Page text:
Palatalization and glide strengthening as competing repair strategies: Evidence from Kirundi


Alternations involving place-changing palatalization (e.g. t+j → ʧ in spirit – spiritual) are very common and have been a focus of much generative phonological work since Chomsky & Halle’s (1968) ‘Sound Pattern of English’. The interest in palatalization and its mechanisms (see e.g. Sagey 1990; Chen 1996; Bateman 2007) has somewhat obscured the question of how these processes fit into a wider typology of segmental alternations. What happens when palatalization fails to apply? Do other processes take its place and apply under the same circumstances? In this paper, I argue for a close functional and formal affinity between place-changing palatalization and one such process, palatal glide strengthening (e.g. p+j → pc). As evidence I present data from Kirundi (Bantu) on the realization of consonant + palatal and velar glide sequences within and across morphemes. As will be shown, palatalization and glide strengthening in Kirundi work in parallel, affecting different subsets of consonants. Specifically, palatalization targets C+j sequences with laryngeals, velars, nasal coronals, and – across morpheme boundaries – non-nasal coronals. In contrast, glide strengthening targets C+j sequences with labials and – within morphemes – non-nasal coronals. In addition, glide strengthening applies to within- and across-morpheme consonant + velar glide sequences, producing a set of outputs (e.g. m+w → mŋ) similar to C+j sequences. I further present a unified Optimality Theoretic (Prince & Smolensky 1993/2004) account of these seemingly disparate phenomena as both arising from different rankings of constraints prohibiting consonant + glide sequences (parameterized by place and/or manner) and various feature-specific agreement and faithfulness constraints. Finally, I explore typological predictions of this account, reviewing several remarkably similar cases of C + glide resolution patterns from other languages, and outlining questions for further research on consonant-vowel/glide interactions.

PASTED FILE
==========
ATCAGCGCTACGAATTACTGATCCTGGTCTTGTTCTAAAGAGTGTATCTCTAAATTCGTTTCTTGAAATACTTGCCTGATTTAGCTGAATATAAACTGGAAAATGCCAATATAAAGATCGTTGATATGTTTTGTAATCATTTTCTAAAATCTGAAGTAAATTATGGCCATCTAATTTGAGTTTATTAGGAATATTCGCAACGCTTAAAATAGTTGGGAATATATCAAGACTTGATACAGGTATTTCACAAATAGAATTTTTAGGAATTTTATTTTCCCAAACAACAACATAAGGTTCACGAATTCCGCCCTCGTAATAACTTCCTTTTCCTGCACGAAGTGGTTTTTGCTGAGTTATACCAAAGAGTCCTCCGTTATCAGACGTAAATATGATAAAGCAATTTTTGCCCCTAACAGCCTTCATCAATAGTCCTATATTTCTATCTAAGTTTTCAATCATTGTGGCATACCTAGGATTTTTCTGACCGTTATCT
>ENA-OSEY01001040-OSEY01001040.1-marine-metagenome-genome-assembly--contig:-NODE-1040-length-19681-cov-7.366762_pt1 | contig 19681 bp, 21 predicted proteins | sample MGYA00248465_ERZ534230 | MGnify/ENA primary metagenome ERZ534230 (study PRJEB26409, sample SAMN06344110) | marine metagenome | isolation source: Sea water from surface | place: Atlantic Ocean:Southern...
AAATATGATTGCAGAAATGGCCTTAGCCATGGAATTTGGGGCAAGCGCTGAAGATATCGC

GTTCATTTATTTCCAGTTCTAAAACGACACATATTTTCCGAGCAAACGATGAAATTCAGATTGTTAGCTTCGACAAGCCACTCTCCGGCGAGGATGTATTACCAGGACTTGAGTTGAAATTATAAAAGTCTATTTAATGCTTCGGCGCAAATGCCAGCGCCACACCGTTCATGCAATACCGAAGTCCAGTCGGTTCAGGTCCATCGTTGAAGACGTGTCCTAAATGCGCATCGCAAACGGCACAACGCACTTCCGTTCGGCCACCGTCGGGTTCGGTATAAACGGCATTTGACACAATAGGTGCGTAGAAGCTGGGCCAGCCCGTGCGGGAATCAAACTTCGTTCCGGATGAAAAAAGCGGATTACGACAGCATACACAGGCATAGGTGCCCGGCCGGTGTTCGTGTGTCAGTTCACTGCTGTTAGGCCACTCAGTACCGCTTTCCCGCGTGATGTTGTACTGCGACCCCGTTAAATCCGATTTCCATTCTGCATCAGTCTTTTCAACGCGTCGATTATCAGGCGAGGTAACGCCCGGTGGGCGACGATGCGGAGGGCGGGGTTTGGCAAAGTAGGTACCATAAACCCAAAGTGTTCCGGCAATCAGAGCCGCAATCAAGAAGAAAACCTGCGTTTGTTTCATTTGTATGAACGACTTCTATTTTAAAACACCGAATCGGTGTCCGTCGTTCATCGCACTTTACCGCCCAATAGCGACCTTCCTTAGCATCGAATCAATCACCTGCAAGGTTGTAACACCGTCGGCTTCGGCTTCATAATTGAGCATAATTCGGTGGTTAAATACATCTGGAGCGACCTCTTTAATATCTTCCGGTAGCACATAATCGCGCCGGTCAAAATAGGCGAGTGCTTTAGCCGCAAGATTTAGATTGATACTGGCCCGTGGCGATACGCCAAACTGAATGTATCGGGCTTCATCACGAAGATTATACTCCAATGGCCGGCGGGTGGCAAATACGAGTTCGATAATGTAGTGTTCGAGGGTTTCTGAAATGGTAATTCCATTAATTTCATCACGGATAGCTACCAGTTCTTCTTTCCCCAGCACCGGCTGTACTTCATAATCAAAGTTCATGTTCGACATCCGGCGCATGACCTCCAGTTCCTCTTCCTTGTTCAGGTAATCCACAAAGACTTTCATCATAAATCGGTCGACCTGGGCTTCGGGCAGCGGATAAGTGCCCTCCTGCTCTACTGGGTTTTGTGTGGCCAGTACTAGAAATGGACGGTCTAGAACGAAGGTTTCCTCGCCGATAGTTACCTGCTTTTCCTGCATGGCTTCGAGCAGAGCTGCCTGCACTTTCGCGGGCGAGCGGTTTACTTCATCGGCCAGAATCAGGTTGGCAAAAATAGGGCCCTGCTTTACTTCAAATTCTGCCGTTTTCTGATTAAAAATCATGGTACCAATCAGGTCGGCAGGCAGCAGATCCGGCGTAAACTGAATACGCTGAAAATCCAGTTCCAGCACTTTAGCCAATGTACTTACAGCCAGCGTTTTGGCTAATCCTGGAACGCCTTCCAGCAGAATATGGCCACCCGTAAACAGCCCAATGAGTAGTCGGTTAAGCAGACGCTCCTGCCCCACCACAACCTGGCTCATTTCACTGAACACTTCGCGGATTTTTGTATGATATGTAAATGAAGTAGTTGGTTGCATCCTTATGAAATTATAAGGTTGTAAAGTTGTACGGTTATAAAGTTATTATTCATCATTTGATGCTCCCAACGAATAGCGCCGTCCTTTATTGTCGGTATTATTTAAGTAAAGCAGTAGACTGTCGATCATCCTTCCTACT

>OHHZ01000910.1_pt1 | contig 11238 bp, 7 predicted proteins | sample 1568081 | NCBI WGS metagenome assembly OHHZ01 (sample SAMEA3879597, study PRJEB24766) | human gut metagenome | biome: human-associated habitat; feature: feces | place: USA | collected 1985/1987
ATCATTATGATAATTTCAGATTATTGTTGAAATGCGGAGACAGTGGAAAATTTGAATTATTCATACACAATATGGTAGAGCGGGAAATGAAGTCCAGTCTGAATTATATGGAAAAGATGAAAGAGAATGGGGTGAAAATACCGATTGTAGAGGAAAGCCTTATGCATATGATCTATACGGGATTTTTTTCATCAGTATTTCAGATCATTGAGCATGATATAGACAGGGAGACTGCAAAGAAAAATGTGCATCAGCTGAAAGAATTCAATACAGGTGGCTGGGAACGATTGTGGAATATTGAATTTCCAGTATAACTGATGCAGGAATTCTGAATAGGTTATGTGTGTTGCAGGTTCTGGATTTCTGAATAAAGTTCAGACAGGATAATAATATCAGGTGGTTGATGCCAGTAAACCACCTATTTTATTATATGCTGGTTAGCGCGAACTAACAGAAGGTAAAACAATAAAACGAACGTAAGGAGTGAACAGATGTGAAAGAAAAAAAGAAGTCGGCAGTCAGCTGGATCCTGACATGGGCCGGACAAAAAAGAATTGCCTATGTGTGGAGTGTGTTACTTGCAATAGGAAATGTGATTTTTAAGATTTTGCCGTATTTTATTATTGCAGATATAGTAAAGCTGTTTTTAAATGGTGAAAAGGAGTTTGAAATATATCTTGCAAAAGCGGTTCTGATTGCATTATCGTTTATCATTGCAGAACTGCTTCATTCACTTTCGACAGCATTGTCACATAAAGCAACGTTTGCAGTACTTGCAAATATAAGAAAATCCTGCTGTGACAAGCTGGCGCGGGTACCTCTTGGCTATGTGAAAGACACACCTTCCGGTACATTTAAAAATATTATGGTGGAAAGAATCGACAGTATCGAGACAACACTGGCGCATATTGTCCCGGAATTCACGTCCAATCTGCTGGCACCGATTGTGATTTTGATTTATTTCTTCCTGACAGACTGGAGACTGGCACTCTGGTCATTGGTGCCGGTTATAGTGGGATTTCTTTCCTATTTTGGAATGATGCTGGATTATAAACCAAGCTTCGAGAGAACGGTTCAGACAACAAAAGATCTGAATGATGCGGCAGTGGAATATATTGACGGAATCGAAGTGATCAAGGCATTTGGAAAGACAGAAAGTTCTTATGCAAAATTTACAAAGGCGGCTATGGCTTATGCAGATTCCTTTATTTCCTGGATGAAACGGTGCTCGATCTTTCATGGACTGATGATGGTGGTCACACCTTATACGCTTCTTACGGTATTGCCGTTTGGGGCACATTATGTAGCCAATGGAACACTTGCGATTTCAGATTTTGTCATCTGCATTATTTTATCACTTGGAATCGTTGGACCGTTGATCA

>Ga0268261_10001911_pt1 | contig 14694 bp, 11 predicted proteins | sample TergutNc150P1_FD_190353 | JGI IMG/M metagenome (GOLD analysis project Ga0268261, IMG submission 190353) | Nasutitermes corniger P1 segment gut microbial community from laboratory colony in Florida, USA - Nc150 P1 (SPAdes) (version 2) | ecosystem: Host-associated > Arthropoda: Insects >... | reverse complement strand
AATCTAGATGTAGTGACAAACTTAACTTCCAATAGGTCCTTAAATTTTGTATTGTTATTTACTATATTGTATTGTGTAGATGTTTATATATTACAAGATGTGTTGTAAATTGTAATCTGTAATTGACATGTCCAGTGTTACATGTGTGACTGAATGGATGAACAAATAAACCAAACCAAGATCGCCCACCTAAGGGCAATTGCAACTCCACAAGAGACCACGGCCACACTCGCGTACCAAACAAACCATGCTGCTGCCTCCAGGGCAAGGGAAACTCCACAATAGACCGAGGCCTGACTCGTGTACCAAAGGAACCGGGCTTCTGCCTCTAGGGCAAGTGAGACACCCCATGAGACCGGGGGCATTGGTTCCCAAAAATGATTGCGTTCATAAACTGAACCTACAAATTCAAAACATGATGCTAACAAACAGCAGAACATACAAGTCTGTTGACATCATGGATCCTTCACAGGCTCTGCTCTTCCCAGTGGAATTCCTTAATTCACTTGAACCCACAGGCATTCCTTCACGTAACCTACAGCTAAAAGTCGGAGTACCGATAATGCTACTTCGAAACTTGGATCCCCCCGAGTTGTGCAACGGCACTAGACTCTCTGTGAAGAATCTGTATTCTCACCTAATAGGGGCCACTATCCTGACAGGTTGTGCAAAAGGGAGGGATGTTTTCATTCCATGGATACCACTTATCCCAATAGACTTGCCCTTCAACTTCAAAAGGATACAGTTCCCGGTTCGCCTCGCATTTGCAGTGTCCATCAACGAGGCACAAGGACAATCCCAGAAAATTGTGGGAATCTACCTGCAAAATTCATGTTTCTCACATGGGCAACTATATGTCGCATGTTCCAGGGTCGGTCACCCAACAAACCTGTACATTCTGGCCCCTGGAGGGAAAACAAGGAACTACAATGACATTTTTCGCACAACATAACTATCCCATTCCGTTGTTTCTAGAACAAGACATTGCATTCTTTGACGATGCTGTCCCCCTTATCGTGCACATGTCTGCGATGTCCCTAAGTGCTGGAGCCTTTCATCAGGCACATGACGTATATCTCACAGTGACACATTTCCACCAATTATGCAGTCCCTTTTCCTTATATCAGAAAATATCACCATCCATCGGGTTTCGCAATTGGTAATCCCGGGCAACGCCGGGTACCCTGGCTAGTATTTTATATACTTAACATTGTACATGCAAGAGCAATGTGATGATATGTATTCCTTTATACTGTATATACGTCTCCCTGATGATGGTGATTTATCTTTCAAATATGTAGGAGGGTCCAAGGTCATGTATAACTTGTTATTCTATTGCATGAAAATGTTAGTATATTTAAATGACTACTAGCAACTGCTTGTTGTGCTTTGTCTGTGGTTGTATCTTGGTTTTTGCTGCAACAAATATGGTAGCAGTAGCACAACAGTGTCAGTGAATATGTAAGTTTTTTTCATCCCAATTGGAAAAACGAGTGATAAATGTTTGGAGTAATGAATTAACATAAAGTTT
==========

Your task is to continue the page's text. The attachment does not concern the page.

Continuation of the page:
This article is part of the special collection: Palatalization



palatalization, glide strengthening, phonological typology, Optimality Theory, Kirundi

How to Cite

Kochetov, A., (2016) “Palatalization and glide strengthening as competing repair strategies: Evidence from Kirundi”, Glossa: a journal of general linguistics 1(1): 14. doi:


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Alexei Kochetov (University of Toronto)



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